This entry was posted in Health, Prostate Cancer, Spirit and tagged , . Bookmark the permalink.

12 Responses to First Post – Again

  1. It was hard to click on “like” in the case of this post, but I did anyway because of your style, your courage and your honesty.

    I am finishing a book about my experience with breast cancer, and am trying to be as upbeat and positive as I can. I wish you very good luck with your treatments and hope nothing negative comes from them.

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  2. Lou santoro says:

    Been at this PC five years now. It starts with “shit” then the words and thoughts start to change. The word “Fear” is always there; however, it evolves. We have life, not a death sentence. Things just become more definite, more precise. I take nothing for granted. I still get angry, want to scream at something or someone, sometimes in the middle of the night thoughts usually get very dark or negative, my only way out has been to pray. This walk we are on is personal, I only share or talk about it are folks like me and you most others cannot get a grip on it and stumble around with the wrong words. I value our friendships so i chosen not to burden them with it, only folks like us that are on this walk. We will not die from this, but it will change us, but pray not consume us or our daily lives. I, too, have a spouse like you, I remember when she took my face in her hands and said, ” this is not what or who we are, this will not define us, we will see this through” and we have. My gratitude is it is me facing the cancer word and not my family members. Be you, continue to write in your blog I will look for your journey.

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    • Andrew says:

      Thanks for your comment. Strange thing about this cancer thing – it’s helped me have more inspiration about writing. I am looking forward a whole of bunch of blog posts this year.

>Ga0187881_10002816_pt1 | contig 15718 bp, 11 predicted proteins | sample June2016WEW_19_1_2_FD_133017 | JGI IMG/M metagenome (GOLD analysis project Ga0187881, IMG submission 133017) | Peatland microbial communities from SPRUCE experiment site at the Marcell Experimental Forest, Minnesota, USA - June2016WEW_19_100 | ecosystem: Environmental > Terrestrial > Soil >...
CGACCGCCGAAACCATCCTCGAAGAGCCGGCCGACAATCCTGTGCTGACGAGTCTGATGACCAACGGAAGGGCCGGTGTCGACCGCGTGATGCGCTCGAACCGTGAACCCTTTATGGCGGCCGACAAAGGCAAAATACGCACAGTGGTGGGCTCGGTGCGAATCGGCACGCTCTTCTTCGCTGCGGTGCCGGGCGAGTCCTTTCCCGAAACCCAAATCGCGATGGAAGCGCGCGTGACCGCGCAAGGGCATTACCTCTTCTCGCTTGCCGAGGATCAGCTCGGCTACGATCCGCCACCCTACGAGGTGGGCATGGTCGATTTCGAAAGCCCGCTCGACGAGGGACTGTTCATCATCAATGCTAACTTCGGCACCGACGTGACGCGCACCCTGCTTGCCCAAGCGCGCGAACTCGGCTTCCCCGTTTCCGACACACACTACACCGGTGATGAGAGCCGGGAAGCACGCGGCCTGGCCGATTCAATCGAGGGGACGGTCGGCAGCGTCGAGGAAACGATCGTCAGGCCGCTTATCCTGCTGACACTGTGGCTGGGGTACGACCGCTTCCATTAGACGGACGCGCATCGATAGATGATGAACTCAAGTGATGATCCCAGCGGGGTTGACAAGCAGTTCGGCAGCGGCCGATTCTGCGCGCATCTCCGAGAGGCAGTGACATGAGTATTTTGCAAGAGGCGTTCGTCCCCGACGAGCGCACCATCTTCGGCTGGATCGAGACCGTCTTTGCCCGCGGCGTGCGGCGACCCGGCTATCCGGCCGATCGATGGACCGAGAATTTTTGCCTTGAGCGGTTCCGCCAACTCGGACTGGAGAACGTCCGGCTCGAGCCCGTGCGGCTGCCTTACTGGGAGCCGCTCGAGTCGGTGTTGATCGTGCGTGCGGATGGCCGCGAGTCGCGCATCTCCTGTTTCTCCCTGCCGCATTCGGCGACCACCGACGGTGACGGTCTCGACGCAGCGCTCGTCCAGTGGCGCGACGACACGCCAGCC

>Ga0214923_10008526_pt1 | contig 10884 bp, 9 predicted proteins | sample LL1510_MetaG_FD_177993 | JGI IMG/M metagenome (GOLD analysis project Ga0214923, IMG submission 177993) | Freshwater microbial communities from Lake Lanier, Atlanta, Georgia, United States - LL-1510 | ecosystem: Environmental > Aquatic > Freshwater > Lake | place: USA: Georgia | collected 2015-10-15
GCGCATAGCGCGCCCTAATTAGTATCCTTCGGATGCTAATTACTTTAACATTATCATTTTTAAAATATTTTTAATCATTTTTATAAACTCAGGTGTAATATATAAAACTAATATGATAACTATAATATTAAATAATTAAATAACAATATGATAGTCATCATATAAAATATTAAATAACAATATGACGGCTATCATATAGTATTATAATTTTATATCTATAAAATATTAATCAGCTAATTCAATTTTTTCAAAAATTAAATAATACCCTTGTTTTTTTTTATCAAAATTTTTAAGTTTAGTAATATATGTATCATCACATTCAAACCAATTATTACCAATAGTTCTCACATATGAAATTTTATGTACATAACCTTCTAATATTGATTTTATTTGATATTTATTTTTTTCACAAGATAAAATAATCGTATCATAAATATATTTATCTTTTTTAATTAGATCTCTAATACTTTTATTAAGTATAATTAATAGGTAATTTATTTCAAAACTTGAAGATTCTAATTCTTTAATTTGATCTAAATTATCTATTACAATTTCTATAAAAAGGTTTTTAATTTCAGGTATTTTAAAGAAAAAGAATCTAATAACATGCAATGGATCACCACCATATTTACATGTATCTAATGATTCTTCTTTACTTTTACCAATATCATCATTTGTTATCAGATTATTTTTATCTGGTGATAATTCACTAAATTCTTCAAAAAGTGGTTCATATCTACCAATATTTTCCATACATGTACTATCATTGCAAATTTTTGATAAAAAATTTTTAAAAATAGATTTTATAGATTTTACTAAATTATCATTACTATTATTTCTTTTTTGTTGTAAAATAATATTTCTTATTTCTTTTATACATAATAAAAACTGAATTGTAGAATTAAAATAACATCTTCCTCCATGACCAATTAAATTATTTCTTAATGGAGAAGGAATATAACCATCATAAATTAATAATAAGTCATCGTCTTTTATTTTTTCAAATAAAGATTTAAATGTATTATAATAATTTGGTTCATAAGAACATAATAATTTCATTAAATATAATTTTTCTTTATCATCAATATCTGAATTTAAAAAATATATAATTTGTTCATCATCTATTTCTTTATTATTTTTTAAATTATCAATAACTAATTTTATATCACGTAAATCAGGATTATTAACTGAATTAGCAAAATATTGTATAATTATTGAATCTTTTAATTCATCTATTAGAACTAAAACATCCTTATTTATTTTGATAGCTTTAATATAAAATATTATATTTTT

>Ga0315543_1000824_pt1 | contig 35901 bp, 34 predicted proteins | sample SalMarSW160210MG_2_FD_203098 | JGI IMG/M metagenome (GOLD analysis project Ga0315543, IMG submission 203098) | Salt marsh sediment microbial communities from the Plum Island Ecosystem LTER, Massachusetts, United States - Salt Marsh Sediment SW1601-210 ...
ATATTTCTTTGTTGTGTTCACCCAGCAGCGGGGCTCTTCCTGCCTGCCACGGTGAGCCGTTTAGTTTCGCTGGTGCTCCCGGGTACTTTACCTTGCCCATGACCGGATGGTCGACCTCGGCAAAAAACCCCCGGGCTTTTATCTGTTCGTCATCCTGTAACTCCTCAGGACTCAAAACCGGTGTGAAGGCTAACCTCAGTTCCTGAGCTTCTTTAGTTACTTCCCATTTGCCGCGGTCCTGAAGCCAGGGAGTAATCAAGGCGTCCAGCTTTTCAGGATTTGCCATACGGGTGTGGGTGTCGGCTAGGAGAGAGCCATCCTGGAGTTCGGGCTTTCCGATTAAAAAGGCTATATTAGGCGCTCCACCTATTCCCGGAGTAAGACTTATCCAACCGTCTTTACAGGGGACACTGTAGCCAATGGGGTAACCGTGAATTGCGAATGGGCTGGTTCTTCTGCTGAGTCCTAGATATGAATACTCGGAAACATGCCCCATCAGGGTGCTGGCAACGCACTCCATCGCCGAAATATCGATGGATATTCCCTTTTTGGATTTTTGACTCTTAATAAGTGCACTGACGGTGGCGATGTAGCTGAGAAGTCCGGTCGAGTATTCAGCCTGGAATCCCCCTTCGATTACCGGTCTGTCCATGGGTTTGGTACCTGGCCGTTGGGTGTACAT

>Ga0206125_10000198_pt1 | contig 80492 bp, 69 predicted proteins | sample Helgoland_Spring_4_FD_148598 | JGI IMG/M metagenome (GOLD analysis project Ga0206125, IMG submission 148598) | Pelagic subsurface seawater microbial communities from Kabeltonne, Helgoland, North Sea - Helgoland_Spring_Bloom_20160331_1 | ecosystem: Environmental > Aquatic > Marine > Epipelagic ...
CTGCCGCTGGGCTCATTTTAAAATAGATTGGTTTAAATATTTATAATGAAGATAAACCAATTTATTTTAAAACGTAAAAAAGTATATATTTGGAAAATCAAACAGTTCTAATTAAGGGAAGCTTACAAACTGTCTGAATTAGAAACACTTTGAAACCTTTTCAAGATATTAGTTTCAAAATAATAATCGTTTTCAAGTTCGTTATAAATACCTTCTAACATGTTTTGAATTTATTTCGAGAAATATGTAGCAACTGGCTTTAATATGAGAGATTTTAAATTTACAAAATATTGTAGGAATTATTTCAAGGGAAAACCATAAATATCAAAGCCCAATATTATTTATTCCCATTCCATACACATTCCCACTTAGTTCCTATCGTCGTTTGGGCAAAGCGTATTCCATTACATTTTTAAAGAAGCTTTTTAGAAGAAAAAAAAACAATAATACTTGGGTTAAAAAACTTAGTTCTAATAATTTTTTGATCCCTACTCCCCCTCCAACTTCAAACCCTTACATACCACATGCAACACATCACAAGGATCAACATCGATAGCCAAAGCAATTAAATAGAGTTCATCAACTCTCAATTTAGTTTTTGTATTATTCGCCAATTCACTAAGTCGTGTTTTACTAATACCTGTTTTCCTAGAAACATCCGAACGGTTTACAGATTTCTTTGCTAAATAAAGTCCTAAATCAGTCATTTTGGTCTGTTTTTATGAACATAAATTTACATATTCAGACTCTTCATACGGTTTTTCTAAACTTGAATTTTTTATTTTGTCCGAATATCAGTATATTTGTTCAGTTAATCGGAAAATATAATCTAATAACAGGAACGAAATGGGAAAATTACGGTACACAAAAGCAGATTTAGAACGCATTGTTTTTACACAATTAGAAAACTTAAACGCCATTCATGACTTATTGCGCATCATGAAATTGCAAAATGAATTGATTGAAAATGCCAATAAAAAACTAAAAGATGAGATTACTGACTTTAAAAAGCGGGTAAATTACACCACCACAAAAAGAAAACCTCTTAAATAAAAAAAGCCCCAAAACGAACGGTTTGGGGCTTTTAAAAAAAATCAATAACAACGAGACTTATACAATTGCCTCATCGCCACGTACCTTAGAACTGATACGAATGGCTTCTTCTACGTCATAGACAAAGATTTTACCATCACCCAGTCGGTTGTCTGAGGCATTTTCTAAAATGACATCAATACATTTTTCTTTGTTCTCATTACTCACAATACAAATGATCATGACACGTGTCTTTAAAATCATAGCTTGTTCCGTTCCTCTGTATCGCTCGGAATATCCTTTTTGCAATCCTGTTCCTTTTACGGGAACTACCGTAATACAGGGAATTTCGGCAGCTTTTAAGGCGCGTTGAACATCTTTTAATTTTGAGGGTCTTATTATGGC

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  3. Pingback: The Year in Review Post « Andrew's View of the Week

  4. Betty Auchard says:

    Andrew, you wrote: “Many people while trying to be supportive say the dumbest things. The full list of dumb things is a subject of a future post.”
    I want to address that. I experienced this same thing after my husband died, but he did NOT die of prostate cancer. He beat that one. People said “cheerful” things that pissed me off but I had to stop being angry with them because people don’t really know what to say so they try to be upbeat. Upbeat never works when the mood is down in the pits. It wasn’t easy but I had to start letting those “dumb” comments just pass over me, knowing that the commenter had to blurt out something because he/she was so uncomfortable. In the meantime, I’ll keep track of your posts.

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  5. Dave Sargent says:

    Andrew, the guys in the Gathering of Men are thinking positive thoughts for you. I don’t think you have to worry about negative reactions from this group. We hope to see you at the next meeting in February. Will you be taking advantage of the situation to have a donut? I’ll be sure they are available. They are the greatest “comfort food”! Way better than moose turd pie. If you haven’t heard that joke let me know. Dave Sargent

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    • Andrew says:

      Thanks for the positive thoughts. I expect by February I’ll need some donuts. The other thing I am finding out is that warm socks are a great comfort too. I am going to get me a bunch of warm socks. and I’ll catch up with you later on the joke, don’t think I’ve heard that one.

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  6. Marvin Tanner says:

    Wow, some journey you are about to begin. Ina and I will keep you in our prayers. I still remember the talk Ted Chamberlain gave about his prostrate cancer. It was informative and upbeat. Maybe you would like to talk with him. I have several friends who have conquered prostrate cancer. Please be upbeat about your situation.

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  7. sally wenzel says:

    As I read your blog I’m at a lost for words, so I will borrow one “shit”….just know that I and many others will be holding you and your family in our prayers as you are on this journey. I don’t know what kind of other support you will need, but just ask.

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    • Andrew says:

      I’ve been thinking a lot about support. I know that I need some kind of support but so far I haven’t figured out what I need. Prayers is the only thing I know for sure and it’s likely that as I get into treatment I might need something. But mostly I find it comforting to know that my friends care and they are listening.